Students' construction of academic success in Higher Education.
Govender, Subbalakshmi Deenadeyalan.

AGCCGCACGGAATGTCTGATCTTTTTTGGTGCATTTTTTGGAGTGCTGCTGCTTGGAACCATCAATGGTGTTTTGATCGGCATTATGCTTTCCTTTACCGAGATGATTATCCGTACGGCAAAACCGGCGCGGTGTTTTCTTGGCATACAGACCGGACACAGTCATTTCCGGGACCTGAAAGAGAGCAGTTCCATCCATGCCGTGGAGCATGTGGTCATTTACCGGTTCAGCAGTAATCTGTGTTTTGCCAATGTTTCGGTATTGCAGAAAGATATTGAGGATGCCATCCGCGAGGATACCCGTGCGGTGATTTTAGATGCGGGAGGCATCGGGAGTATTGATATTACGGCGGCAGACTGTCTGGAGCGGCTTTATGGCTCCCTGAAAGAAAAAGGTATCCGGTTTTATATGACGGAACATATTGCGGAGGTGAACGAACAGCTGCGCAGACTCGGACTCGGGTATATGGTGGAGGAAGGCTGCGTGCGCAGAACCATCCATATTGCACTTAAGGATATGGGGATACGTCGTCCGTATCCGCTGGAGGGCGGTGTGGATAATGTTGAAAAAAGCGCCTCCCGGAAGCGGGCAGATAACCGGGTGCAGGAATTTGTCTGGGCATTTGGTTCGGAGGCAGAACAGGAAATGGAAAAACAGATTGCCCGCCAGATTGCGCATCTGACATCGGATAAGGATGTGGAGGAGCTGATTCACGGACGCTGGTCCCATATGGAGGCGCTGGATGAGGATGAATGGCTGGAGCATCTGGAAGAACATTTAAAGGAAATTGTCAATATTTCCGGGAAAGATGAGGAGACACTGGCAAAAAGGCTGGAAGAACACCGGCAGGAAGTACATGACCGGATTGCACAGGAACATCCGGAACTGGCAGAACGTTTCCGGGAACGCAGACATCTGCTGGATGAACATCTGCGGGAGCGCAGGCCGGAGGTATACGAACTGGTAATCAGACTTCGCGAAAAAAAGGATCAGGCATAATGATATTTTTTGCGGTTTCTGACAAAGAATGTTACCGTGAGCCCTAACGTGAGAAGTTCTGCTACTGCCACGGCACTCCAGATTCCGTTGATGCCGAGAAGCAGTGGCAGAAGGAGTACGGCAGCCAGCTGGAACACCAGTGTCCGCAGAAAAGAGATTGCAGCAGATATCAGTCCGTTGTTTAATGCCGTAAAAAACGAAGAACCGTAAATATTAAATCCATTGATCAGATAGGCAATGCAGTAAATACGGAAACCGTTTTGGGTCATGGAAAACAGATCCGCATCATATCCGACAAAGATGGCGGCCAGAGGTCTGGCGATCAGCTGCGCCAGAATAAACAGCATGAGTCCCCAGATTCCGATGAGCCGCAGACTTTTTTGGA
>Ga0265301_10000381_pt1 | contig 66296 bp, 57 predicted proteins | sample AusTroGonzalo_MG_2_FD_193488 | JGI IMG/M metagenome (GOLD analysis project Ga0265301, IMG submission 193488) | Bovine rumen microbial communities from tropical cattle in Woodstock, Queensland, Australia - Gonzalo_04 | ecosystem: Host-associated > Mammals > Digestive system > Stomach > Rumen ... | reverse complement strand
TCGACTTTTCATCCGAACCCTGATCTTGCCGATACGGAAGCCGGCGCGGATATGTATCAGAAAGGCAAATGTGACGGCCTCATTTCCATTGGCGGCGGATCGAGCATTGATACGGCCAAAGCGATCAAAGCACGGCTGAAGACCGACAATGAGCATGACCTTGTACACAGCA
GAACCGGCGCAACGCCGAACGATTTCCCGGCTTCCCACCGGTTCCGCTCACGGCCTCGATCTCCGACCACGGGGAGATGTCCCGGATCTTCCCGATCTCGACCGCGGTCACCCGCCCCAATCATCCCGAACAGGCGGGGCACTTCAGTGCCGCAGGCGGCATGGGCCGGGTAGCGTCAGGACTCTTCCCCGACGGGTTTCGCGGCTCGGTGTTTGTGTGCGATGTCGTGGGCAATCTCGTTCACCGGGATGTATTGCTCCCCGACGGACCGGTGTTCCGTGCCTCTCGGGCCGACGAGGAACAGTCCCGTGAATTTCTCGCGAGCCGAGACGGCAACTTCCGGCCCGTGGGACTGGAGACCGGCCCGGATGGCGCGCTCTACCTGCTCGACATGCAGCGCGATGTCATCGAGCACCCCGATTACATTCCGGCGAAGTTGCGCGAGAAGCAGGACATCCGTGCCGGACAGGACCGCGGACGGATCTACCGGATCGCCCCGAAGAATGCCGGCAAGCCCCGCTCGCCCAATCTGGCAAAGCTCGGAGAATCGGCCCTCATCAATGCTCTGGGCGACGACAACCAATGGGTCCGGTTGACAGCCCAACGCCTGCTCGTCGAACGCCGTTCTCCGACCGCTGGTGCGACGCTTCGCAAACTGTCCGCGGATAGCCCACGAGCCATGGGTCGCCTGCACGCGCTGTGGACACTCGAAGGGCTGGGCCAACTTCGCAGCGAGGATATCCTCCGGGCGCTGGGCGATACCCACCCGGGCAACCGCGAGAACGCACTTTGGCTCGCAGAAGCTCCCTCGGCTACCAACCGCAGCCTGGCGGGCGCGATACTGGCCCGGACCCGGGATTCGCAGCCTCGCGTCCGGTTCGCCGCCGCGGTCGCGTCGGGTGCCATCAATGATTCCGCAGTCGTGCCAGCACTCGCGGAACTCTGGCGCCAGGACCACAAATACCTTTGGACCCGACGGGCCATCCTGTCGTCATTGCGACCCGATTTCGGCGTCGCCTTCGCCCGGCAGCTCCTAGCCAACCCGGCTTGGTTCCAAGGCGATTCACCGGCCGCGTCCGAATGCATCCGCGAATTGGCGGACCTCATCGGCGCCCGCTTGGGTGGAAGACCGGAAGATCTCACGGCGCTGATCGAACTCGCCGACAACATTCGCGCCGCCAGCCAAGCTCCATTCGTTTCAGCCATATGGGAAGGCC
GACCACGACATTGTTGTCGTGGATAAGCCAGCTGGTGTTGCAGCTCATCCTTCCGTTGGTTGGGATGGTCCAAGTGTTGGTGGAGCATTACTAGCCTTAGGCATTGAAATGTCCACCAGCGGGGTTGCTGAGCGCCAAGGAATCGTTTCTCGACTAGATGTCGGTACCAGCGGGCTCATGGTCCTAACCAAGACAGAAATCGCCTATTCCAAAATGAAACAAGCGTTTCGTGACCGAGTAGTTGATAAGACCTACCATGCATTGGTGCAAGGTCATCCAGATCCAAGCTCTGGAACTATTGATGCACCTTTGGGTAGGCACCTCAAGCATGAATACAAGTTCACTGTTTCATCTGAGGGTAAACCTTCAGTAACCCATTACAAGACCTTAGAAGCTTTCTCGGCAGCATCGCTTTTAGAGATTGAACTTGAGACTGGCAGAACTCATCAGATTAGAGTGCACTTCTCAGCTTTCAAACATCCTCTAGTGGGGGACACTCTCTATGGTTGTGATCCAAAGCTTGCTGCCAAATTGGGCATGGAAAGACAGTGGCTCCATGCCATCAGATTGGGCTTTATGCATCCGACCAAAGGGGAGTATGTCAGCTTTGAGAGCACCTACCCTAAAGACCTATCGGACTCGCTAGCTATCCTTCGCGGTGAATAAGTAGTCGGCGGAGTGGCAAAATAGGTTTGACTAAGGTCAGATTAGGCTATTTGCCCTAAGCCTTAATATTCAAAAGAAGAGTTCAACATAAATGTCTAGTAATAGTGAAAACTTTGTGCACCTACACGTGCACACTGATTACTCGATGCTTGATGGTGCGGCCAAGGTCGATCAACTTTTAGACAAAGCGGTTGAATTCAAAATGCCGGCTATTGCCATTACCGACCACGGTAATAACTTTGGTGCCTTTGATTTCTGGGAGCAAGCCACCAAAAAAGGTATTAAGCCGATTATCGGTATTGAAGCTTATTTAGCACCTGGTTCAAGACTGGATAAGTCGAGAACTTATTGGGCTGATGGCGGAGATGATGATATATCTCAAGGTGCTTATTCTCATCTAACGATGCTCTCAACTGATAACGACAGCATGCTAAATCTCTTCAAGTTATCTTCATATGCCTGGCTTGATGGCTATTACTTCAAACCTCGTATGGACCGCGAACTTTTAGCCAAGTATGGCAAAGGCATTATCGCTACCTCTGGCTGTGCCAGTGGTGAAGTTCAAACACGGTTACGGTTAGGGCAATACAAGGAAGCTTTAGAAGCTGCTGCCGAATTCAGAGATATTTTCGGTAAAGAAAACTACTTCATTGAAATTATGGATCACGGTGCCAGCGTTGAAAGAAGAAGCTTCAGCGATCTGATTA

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This study explored how students construct and perform academic success in Higher Education (HE) in the context of consistently high failure and dropout rates. The South African Department of Education (DoE) reported that of the 120 000 students who enrolled in higher education in 2000, 50% dropped out in in either the first or second year of study and only 22% graduated within the specified three year duration for a generic Bachelors degree. Research literature used in this study has indicated that failure and drop out in HE have been the subject of problem based research in South Africa with much more literature exploring the HE dropout rate and its contributory factors. The main purpose of this study was to gain a deeper understanding of the meaning of academic success from the successful student’s point of view and how comparatively few students constructed, produced and performed academic success within a Humanities undergraduate programme at a South African university. The interest of this investigation lies in the area of the broader academic and social discourses that they, as successful students, inhabited and through which they produced and performed their success in undergraduate studies. International research literature used in this study indicated that although retention has been the subject of research for over seventy years in the US for instance, drop out rates in HE which are comparable to South Africa have not improved .Originating in the US, The Tinto Student Integration Model explaining student success proved to be useful as a starting point to understand both the way academic success was constructed by the participants in this study and why they constructed it in this way in relation to their social and academic integration at university in the context of their personal backgrounds. The model was supplemented by educational, psychological and sociological theories of epistemological access, motivation, agency and student engagement. This layered set of lenses was further deepened by seeing academic success in the context of Ubuntu, a particularly African philosophy of humanism which completed the conceptual framework of this study. This research study was located within an interpretative case study design. Four out of twelve successful students were purposively selected for this study. All participants had studied either for a three year BA or B Social Science in either the Drama and Performance Studies or English Studies programmes at the University of KwaZulu-Natal. A dual method approach was used for the generation of data, including semi-structured interviews with each participant, which took place over a period of twelve months. Data gathering also included written autobiographies and research journal notes. The process of data gathering and interpretation went through various stages to produce a story portrait of each participant which encompassed research journal notes. In using an interpretative representation technique by designing the research instrument (semi-structured interview) around the themes of one of the novels studied by the English Studies students, I was able to access a worthwhile research tool for validation and it added another layer of meaning making in understanding academic success. The key findings which emerged out of a relational analysis of the narratives were based on a continuous dynamic movement of the successful student between and amongst the different areas of participation and integration at university in order to construct and perform academic success. One salient finding included the fact that while construction of academic success was designed on many levels with various points of entry and while performance was enacted in a multitude of environments (interpersonal, intrapersonal and institutional), neither construction nor performance could be concluded without motivation, self-regulation and agency which presented as elements of personal background of the participants in this study. I chose to represent the subtleties, multitude of dimensions and the breadth and depth of the experience of the academically successful undergraduate student in the summative illustration of the metaphor of the lemniscate. It captured the backward forward momentum and sometimes hurtling dynamic experienced by the participants of this study in their construction, production and performance of academic success in their undergraduate studies and assists one to navigate this journey the successful students revealed. It also assists in understanding how the participants circumvented dropping out of H E. The topography of the Resilience Capital Lemniscates Model of Academic Success typified not only momentum, direction and environment but also encompassed the emotional and psychological aspects which accompanied any movement through the lemniscates of academic success.